A Lit Hub Most Anticipated Book of 2021
An NPR Best Book of 2021
An Electric Literature Best Poetry Book of 2021
A Dennis Cooper Best Book of 2021
Hoarders is a tender and unusual exploration of place, loneliness, grief, and desire in late capitalist America.
What is the true nature of the relationship between people and objects? Kate Durbin’s Hoarders is a quest into this question, vividly capturing the sticky attachments between people and their stuff.
To create the book, Durbin took detailed notes while watching the reality TV show of the same name, one she had resisted watching for years because of her family’s history of hoarding. She then began whittling, re-arranging, researching, and writing, and what emerges is her unique form–fifteen jewel-like portraits of people and their beloved objects, in curious conversation with one another.
Noah and Allie live in a Chicago house toppling with books. Chuck from Bisbee, Arizona hoards thousands of paintings of naked women. Gary from Franklin, Indiana has transformed his home into a forest, where he falls asleep each night surrounded by plants, both living and dead. Cathy in Centralia, Illinois spends her nights ordering Lularoe leggings and jewelry from Home Shopping channels. Shelley’s house in Warren, Michigan is crowded with Barbies and Beanie Babies. Durbin doesn't directly critique the reality show, yet she deftly demonstrates through these magnetic poems that there's far more to a person, a life, and their “things.”
Noah & Allie
“Durbin’s work has what the A&E show lacks: a capacious sense of humanity, a nuanced understanding of how consumerism might shape compulsions, and a deeply expressed empathy for the subtleties of life under capitalism…In this reinvention, each character’s own narration takes precedence over the more salacious details of their disorder, bringing us into their personal, sometimes painful, worlds. Each poem consists of connected fragments, little piles. Each stanza reads like a conversation between the person and their stuff…The poems themselves are cluttered, yet their vibrancy is hard to overstate. Durbin astutely marries content and meaning, overwhelming the reader while dialing into our internal monstrous consumer.” —Alyse Burnside, The Atlantic
“It’s Durbin’s exquisitely fine-tuned attention that is thrown into new relief in Hoarders, a book that chronicles the lived experiences of people who cannot let go of things, and the things that “glow” under the attention of being witnessed and inventoried by Durbin’s vivid and heartbreaking renderings.” —Emily Skillings, The Believer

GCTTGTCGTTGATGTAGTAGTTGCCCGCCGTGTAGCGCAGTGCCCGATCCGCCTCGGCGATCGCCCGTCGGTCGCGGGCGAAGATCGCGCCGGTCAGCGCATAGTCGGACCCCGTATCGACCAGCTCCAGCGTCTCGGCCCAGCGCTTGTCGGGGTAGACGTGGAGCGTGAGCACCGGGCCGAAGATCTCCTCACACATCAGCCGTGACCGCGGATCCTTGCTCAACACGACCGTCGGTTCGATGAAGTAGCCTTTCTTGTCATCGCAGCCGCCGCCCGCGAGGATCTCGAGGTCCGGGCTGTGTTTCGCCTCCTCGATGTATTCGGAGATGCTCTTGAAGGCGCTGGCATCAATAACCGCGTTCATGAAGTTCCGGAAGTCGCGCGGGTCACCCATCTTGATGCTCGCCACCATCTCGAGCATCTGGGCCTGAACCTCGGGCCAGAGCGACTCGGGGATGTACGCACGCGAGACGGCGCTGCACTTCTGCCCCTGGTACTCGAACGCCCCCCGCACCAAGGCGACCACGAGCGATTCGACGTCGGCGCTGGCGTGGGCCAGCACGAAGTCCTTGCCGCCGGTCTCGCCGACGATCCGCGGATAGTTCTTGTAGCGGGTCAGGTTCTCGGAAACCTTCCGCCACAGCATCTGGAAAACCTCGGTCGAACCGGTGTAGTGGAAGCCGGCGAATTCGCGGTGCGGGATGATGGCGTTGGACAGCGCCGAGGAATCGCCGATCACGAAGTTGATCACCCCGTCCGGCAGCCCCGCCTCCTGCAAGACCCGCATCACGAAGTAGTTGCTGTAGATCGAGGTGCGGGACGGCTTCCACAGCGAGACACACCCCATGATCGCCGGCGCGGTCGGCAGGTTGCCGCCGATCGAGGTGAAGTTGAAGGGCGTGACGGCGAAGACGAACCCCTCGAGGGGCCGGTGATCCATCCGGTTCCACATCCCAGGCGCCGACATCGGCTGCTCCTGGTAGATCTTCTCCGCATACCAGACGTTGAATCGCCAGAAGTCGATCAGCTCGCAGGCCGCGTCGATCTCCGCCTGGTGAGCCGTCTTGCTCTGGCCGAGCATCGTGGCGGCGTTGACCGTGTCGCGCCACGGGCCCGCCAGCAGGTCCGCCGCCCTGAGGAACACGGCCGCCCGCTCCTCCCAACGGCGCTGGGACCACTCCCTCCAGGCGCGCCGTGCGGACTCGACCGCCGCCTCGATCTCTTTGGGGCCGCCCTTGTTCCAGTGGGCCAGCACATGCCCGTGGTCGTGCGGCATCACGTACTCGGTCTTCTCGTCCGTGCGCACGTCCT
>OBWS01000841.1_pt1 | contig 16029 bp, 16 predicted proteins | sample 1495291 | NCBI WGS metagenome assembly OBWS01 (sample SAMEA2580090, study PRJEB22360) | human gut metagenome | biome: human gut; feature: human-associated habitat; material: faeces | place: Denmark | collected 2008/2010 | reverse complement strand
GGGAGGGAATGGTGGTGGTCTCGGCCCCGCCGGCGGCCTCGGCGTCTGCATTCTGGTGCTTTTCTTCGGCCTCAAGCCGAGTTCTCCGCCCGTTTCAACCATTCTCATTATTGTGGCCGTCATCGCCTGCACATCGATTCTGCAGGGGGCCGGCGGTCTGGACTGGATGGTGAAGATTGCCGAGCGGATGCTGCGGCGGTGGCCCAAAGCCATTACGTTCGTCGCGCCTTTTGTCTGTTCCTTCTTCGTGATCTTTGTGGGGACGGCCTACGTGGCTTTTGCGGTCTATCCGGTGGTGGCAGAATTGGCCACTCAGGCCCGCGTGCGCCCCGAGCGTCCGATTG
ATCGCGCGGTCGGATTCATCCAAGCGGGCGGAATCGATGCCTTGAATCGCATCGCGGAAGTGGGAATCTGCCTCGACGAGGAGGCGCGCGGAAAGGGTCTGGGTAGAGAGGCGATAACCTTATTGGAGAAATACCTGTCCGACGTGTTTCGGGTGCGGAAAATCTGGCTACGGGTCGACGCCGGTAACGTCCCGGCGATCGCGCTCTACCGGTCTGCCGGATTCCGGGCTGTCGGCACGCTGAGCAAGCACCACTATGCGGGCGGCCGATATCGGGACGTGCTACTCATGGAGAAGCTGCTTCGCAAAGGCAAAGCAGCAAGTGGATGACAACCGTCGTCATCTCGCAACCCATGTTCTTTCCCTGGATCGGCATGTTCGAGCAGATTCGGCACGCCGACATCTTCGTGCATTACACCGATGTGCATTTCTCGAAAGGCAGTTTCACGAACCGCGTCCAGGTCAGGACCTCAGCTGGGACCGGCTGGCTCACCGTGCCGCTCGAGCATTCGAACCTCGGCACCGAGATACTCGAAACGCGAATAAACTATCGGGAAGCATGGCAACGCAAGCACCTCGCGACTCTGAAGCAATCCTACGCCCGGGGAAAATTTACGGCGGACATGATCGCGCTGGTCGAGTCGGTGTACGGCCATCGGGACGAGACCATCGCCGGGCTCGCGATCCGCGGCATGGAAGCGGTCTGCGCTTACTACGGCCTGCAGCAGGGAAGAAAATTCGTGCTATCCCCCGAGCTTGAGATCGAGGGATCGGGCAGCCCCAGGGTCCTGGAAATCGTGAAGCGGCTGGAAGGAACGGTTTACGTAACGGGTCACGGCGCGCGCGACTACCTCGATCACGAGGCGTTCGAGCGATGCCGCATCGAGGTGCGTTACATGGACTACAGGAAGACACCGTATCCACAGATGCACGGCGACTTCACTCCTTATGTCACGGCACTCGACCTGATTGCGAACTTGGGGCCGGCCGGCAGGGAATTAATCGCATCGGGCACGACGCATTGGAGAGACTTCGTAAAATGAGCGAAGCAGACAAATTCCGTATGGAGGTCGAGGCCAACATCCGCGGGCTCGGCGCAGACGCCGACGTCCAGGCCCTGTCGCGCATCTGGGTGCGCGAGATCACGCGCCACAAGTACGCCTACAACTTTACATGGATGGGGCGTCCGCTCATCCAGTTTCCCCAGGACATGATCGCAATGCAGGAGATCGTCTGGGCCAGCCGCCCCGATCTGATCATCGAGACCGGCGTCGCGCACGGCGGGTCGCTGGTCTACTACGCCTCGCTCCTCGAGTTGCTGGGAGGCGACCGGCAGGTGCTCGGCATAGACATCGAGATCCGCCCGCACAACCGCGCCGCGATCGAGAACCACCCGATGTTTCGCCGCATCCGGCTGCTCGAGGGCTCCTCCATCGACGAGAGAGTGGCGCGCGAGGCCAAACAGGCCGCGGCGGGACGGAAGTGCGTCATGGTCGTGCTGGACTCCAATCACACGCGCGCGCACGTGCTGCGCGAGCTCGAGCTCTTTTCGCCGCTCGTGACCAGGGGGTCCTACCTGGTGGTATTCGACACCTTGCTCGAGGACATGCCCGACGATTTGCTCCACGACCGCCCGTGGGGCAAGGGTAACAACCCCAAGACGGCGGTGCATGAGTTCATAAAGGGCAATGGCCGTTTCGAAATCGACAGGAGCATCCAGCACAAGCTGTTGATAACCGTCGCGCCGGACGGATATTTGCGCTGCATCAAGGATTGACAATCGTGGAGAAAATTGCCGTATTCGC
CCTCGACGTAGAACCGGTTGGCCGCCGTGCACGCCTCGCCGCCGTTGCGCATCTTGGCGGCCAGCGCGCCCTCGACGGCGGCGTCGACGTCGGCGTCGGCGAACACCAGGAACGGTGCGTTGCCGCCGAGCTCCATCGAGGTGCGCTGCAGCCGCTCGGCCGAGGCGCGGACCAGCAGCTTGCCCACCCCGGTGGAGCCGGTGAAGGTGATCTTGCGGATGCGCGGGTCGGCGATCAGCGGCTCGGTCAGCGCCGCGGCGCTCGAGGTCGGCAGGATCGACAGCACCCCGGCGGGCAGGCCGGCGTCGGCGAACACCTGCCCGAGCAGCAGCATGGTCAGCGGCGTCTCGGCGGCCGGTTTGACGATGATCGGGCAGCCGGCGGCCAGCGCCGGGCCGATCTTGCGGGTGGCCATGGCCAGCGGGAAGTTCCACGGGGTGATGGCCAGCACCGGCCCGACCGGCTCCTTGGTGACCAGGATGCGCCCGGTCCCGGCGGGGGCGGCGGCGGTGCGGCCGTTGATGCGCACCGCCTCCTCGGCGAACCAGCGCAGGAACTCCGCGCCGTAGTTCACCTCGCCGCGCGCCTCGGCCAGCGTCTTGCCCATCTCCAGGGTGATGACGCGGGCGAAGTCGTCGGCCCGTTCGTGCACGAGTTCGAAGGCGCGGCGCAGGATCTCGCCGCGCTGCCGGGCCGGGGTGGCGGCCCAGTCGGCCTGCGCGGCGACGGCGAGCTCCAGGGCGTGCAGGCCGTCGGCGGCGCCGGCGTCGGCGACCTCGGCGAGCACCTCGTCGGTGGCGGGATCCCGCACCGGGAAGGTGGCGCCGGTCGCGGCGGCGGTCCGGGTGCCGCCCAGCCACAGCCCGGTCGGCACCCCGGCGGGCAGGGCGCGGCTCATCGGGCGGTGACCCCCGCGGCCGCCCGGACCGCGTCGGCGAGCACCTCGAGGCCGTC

“Hoarders, Durbin’s newest collection, is a look at and through the documentary series of the same name, to the the secret life of American objects. It shows how we are formed with, by, and through our relationships with our stuff — which haunts and is haunted in equal measure. It is a powerful, beautiful, and deeply unsettling book.” —Kyle Williams, Full Stop
“Television wants to provide a tidy narrative—dirty home transformed into clean home, sad changed to happy. But Durbin’s curations, inventions, and re-imaginings allow this material to transcend its form, and the result is a fascinating collection about connection, desire, and what it means to be American.” —Chelsea Hodson, Lit Hub
“In centering imperfect, struggling shopaholics more likely to amass cheap dresses from TJ Maxx than hit up Rodeo Drive, Durbin provides insight into the most dysfunctional realms of consumer culture…” —Sandra Simonds, Poetry Foundation
“Though the swift-moving spectacle of the television show invites viewers to cast easy judgment on these hoarders, Durbin employs poetry's slower speed to show a more complicated picture. Instead of using [their stories] to make us feel better about ourselves for not being hoarders, she indicts aspects of American culture we all participate in—religion, capitalism—and reveals our complicity, all the while dropping a lot of sight gags in the process.” —Rich Smith, The Stranger
“From what I presume is an abundance of hoarded material on the reality TV show, [Durbin] isolates these stunning and evocative tableaux that feel very moving, memento mori, and in a way treat the hoarded material with the care and dignity that many of the hoarders espouse.” —JoAnna Novak, Los Angeles Review of Books
“Like another marvelous Wave book, Chelsey Minnis’s Baby, I Don’t Care, Durbin’s Hoarders is energized by the joyous single mindedness of the poet and her subjects. Ronnie from Las Vegas sums it up: ‘I feel sorry for so-called normal people chair with a paper sign taped to it that says Seat Where Buzz Aldrin Sat in blue Sharpie.’” -David Starkey, California Review of Books
“An absurd, bracingly funny depiction of the misery of consumerism—but also something tenderer, about the attachments that make up a life.” —Lit Hub, Most Anticipated Books of 2021
“Hoarders is…spare and…heartbreaking.” —Katharine Coldiron, BOMB
“It's by zooming into objects and slowing down time that Durbin makes her book so different from what you see on TV. In the show Hoarders, it can feel like the goal is to fix everyone really quickly, by the end of each episode. But with her poems, Durbin doesn't want to resolve anything for the reader. She simply wants to stop and listen to whatever the people and their objects have to say.” —NPR, Morning Edition
“Hoarders reckons with the collective alienation that is part of our culture. [It] is a striking union of cultural critique with poetic meditation. The poems here offer an unflinching view of a culture centered around consumption and spectacle, while imploring us to move with kindness through the world.” —CD Eskilson, The Arkansas International